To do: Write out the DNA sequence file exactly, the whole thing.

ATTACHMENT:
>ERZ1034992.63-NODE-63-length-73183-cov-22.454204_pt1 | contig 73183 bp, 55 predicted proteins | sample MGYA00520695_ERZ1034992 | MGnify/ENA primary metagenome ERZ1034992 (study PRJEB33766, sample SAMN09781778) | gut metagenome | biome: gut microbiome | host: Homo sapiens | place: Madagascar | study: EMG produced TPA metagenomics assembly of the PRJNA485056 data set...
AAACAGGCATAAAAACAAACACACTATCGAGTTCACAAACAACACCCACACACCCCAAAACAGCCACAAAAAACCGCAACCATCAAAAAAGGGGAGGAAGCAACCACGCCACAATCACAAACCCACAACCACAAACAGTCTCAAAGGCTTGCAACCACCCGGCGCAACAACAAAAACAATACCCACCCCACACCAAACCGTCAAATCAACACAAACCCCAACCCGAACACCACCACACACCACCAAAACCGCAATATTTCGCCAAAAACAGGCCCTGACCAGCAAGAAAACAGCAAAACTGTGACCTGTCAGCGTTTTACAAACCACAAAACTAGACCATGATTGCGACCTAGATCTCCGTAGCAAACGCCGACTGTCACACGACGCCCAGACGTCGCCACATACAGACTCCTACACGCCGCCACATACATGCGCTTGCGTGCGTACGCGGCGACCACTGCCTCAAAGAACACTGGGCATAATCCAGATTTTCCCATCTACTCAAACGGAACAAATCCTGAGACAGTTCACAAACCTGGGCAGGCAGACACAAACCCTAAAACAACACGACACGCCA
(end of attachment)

>ERZ1034992.63-NODE-63-length-73183-cov-22.454204_pt1 | contig 73183 bp, 55 predicted proteins | sample MGYA00520695_ERZ1034992 | MGnify/ENA primary metagenome ERZ1034992 (study PRJEB33766, sample SAMN09781778) | gut metagenome | biome: gut microbiome | host: Homo sapiens | place: Madagascar | study: EMG produced TPA metagenomics assembly of the PRJNA485056 data set...
AAACAGGCATAAAAACAAACACACTATCGAGTTCACAAACAACACCCACACACCCCAAAACAGCCACAAAAAACCGCAACCATCAAAAAAGGGGAGGAAGCAACCACGCCACAATCACAAACCCACAACCACAAACAGTCTCAAAGGCTTGCAACCACCCGGCGCAACAACAAAAACAATACCCACCCCACACCAAACCGTCAAATCAACACAAACCCCAACCCGAACACCACCACACACCACCAAAACCGCAATATTTCGCCAAAAACAGGCCCTGACCAGCAAGAAAACAGCAAAACTGTGACCTGTCAGCGTTTTACAAACCACAAAACTAGACCATGATTGCGACCTAGATCTCCGTAGCAAACGCCGACTGTCACACGACGCCCAGACGTCGCCACATACAGACTCCTACACGCCGCCACATACATGCGCTTGCGTGCGTACGCGGCGACCACTGCCTCAAAGAACACTGGGCATAATCCAGATTTTCCCATCTACTCAAACGGAACAAATCCTGAGACAGTTCACAAACCTGGGCAGGCAGACACAAACCCTAAAACAACACGACACGCCA